Intracellular SAM and SAH analysis
Intracellular metabolites extraction as described previously . Liquid chromatography-electrospray ionization-tandem mass spectrometry (LC-ESI-MS/MS) consist of a PE series 200 binary pump and autosampler (PE series 200, Perkin-Elmer) system coupled with an API 3000 triple quadruple tandem mass spectrometer (Applied Biosystem). Liquid Chromatography separation against SAM, SAH, and d3-SAM were performed on an Atiantis T3 3um (2.1 mm i.d. × 150 mm) reversed phase column (Waters) at a flow rate of 250 uL/min. The compositions of mobile phase A and B are 0.1% acetic acid and 0.1% acetic acid in acetonitrile, respectively. The gradient profile were 0–3 min linear increase from 0 to 20% B, 3–6 min linear increase from 20 to 100% B, hold at 100% B for 3 min, 9–9.1 min from 100 to 0% B and hold at 0% B for 2.9 min. The detection of SAM, SAH and d3-SAM was carried out using positive electro-spray ionization (ESI) interface mode in a multiple reactions monitoring (MRM) scan mode. The MRM parameters of SAM, SAH and d3-SAM, were optimized: declustering potential (DP): 26, 31 and 61 V for SAM, SAH and d3-SAM, respectively, focusing Potential (FP): 190, 270 and 340 V for SAM, SAH and d3-SAM, respectively, collision energy (CE): 23, 29 and 23 V for SAM, SAH and d3-SAM, respectively, Collision Cell Exit Potential (CXP): 20, 8 and 16 V for SAM, SAH and d3-SAM, respectively.
Extraction of DNA and RNA and bisulfite conversion of genomic DNA
Genomic DNA and total RNA from each sample were extracted using a QIAamp DNA mini Kit (Qiagen) and an RNeasy mini kit (Qiagen), respectively, according to the manufacturer’s instructions. The extracted genomic DNA and total RNA were quantified and confirmed for OD 260/280 values between 1.8 and 2.2 and OD 260/230 values greater than 1. For methylation experiments, genomic DNA was bisulfite converted using BisulFlash DNA modification kit (Epigentek) according to the manufacturer’s protocols. The converted DNA was stored at –80°C until ready to use.
Expression microarray analysis
The Illumina HumanHT-12_V4 Expression BeadChip was used for genome-wide expression studies with HOK and DOK cells. Data analysis was performed with GeneSpring GX software (Agilent Technologies). Quantile normalization was performed. The microarray data used in this study have been deposited in NCBIs Gene Expression Omnibus (GEO) http://www.ncbi.nlm.nih.gov/geo/ and can be accessed through GEO Series accession number GSE54861 and GSE38532 .
Quantitative real-time qPCR (qPCR)
The synthesis of cDNA from total RNA was performed with M-MLV reverse transcriptase (Promega). The primers required were designed by the online tool at the Universal ProbeLibrary Assay Design Center (Roche Applied Science, https://www.roche-applied-science.com) and shown in Supplementary Table S3. QPCR was performed with FastStart Universal Probe Master Kit (Roche Applied Science). The cycling parameters began with 95°C for 10 min, followed by 40 cycles of 95°C for 15 sec and 60°C for 60 sec, followed by a melting curve analysis.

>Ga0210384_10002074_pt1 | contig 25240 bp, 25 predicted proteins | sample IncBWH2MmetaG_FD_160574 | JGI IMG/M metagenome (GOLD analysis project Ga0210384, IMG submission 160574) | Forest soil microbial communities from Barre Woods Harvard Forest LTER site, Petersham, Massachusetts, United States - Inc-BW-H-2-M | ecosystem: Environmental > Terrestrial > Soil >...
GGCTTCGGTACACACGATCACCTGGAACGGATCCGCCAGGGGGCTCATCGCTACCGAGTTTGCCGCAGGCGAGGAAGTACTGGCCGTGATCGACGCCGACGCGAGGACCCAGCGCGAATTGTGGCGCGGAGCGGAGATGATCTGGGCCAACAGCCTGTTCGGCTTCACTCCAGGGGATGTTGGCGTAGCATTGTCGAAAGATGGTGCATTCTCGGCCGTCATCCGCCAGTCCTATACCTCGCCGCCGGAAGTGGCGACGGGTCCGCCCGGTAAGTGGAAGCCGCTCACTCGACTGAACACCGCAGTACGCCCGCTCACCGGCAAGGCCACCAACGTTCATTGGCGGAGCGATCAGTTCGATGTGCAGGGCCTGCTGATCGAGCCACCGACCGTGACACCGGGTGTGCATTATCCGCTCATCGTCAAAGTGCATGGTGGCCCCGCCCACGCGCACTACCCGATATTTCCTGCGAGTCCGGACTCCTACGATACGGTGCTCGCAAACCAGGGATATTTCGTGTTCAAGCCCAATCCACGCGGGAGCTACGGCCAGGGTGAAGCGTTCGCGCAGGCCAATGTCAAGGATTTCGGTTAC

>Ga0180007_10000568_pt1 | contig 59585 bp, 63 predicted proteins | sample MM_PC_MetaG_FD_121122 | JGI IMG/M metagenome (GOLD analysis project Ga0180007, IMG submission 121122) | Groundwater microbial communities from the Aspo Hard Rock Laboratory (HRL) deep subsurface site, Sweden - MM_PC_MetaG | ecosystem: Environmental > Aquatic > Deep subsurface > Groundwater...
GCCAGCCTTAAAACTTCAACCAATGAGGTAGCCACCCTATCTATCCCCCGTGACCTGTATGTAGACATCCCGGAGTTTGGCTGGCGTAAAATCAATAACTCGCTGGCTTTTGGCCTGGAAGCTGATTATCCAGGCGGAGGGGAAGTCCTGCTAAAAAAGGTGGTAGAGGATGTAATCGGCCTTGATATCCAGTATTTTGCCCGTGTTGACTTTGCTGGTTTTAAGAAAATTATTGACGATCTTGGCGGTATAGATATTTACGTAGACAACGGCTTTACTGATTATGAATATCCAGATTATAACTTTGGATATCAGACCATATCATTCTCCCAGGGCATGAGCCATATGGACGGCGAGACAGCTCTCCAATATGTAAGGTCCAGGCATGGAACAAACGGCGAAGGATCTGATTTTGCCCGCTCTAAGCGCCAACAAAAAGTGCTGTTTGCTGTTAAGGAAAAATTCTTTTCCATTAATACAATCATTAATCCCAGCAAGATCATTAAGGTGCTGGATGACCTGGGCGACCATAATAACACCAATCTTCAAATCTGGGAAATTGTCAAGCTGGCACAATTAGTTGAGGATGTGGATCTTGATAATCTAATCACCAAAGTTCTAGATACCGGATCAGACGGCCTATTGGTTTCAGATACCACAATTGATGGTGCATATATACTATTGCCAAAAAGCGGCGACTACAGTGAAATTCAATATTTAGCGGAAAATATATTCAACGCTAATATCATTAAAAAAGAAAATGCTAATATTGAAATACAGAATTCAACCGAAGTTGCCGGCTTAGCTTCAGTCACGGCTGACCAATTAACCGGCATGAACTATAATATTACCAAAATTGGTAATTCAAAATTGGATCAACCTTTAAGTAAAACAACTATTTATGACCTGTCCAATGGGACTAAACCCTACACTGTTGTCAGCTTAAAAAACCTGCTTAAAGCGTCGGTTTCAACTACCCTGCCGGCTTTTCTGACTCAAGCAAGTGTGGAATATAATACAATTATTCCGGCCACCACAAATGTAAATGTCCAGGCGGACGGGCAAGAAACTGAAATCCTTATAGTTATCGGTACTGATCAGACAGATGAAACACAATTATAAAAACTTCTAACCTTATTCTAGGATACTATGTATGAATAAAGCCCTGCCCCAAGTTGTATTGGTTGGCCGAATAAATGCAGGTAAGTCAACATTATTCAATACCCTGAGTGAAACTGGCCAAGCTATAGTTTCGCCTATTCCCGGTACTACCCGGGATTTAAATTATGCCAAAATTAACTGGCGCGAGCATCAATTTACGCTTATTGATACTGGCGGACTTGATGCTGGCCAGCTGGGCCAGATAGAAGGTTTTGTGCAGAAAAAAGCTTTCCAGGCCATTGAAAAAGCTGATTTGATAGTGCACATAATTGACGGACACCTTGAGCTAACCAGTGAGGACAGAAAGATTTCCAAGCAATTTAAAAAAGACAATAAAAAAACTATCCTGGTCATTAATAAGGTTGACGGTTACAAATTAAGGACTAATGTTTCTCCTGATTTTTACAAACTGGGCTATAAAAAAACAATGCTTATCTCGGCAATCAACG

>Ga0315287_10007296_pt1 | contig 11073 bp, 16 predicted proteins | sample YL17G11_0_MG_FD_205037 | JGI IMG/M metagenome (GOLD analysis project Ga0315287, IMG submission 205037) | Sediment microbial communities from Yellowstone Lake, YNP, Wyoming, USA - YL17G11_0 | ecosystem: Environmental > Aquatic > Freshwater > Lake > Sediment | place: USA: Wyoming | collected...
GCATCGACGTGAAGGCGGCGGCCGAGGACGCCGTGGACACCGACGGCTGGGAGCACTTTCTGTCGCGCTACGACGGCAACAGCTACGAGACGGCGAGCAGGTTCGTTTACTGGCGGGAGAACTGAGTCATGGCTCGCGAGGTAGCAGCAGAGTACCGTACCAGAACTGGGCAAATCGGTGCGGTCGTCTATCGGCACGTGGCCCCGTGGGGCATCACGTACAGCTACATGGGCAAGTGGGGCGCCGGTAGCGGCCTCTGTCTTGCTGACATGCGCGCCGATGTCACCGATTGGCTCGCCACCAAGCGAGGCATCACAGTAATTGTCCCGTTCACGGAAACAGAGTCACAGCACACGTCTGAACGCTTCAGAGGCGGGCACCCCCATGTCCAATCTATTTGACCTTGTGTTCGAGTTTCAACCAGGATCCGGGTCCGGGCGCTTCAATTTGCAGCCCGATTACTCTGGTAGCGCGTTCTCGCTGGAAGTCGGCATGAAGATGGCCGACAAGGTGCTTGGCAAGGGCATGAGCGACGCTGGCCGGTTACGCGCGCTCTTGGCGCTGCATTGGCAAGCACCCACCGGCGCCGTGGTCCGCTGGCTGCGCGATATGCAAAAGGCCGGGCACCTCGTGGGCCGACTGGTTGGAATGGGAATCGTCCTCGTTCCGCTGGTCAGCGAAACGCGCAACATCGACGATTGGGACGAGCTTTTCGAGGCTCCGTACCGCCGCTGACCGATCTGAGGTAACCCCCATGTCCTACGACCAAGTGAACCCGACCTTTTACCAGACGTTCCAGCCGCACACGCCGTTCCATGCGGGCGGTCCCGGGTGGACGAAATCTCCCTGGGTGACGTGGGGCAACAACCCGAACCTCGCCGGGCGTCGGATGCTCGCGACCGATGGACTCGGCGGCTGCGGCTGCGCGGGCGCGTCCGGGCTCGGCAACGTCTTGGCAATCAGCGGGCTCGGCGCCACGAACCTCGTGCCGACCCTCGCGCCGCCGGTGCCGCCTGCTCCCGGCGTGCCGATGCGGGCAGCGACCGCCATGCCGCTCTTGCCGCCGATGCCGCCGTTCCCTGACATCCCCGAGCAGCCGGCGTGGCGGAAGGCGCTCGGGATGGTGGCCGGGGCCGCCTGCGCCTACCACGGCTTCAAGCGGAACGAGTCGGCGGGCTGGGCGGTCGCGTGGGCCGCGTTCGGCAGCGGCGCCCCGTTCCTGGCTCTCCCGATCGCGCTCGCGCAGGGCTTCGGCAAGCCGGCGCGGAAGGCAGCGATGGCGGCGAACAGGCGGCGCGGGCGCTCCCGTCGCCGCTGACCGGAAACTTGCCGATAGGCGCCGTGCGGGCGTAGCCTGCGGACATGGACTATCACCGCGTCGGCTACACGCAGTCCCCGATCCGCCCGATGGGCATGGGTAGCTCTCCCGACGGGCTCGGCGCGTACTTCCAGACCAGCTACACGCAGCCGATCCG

Real-time quantitative methylation-specific PCR (qMSP)
The bisultife converted DNAs were subjected to qMSP using the primers shown in the Supplementary Table S2 and S4. A primer pair specific for the CpG-free genomic region of the ACTB gene was used for normalization: 5′-TGGTGATGGAGGAGGTTTAGTAAGT-3′ (F) and 5′-AACCAATAAAACCTACTCCTCCCTTAA-3′. CpGenome Universal CpG Methylated and Unmethylated DNA (Chemicon) was used as positive and negative control, respectively. QMSP was performed using SYBR Advantage qPCR Premix (Clontech) as described previously .
Knockdown of LDOC1 in CGHNK6 and CGHNK2 cells
For knockdown of LDOC1 expression, we purchased GIPZ lentivirus particles carrying shRNA specifically targeting LDOC1 from Dharmacon. To cell infection, 50% confluent of CGHNK6 and CGHNK2 cells were incubated with lentivirus for 24 h, and the medium containing puromycin (5 μg/ml; Sigma-Aldrich) was replaced to select stable cell pools for at least 2 weeks before usage. Cells infected with lentivirus with empty vector (shCtrl) were used as controls.
Cell proliferation was measured by the MMT [3-(4, 5-dimethylthiazol-2-yl)-2, 5-diphenyl tetrazolium bromide] assay. Cells were seeded at 5 × 103 per well on 96-well plates. 10 μl of MMT (5 mg/ml) was added to each well at indicated time; the cells were further incubated for 4 h at 37°C and then subcultured in the medium with 100 μl of DMSO. The absorbance at 570 nm was measured on a micro ELISA reader (Bio-Rad).
Soft agar assay
Soft agar assay was performed as described previously . Briefly, cells were resuspended in culture medium containing 0.3% agarose at a density of 5 × 103 cells in 6-well plates, then overlaid with 0.6% agarose and fed with fresh medium weekly for 3 weeks. After fixation and staining with violet blue, colonies were photographed and quantified using MetaMorph software (Molecular Devices). The experiment was performed three times, each time with four replicates.
Tissue microarray covering tissue sections of oral cavity carcinoma progression, OR802 (10 cancer adjacent tissues or normal tissues, 7 hyperplasia epithelia, 8 benign tumors, and 45 oral carcinoma) were purchased from US BIOMAX. Immunohistochemistry was performed as previously described . Briefly, all paraffin sections were dewaxed and rehydration followed by heating in a 0.01 M citrate buffer for 20 min. Subsequently, anti-LDOC1 (1:2000 dilution, LifeSpan, Newton, MA, USA) was incubated overnight at room temperature. The secondary biotinylated antibody and the streptavidin–peroxidase conjugate (BioGenex, Netherlands) were then incubated on the sections for each 20 min. The sections were stained with diaminobenzidine (DakoCytomation) for detection and stained with hematoxylin QS for counterstaining (Vector, Burlingame). Normal serum and phosphate buffer instead of specific antibodies was used as negative controls. Immunoreactivity was scored by the staining intensity using MetaMorph software (Molecular Devices). Staining intensities < 0.15 was described to be low LDOC1 protein expression, staining intensities > or = 0.15 was described to be high LDOC1 protein expression.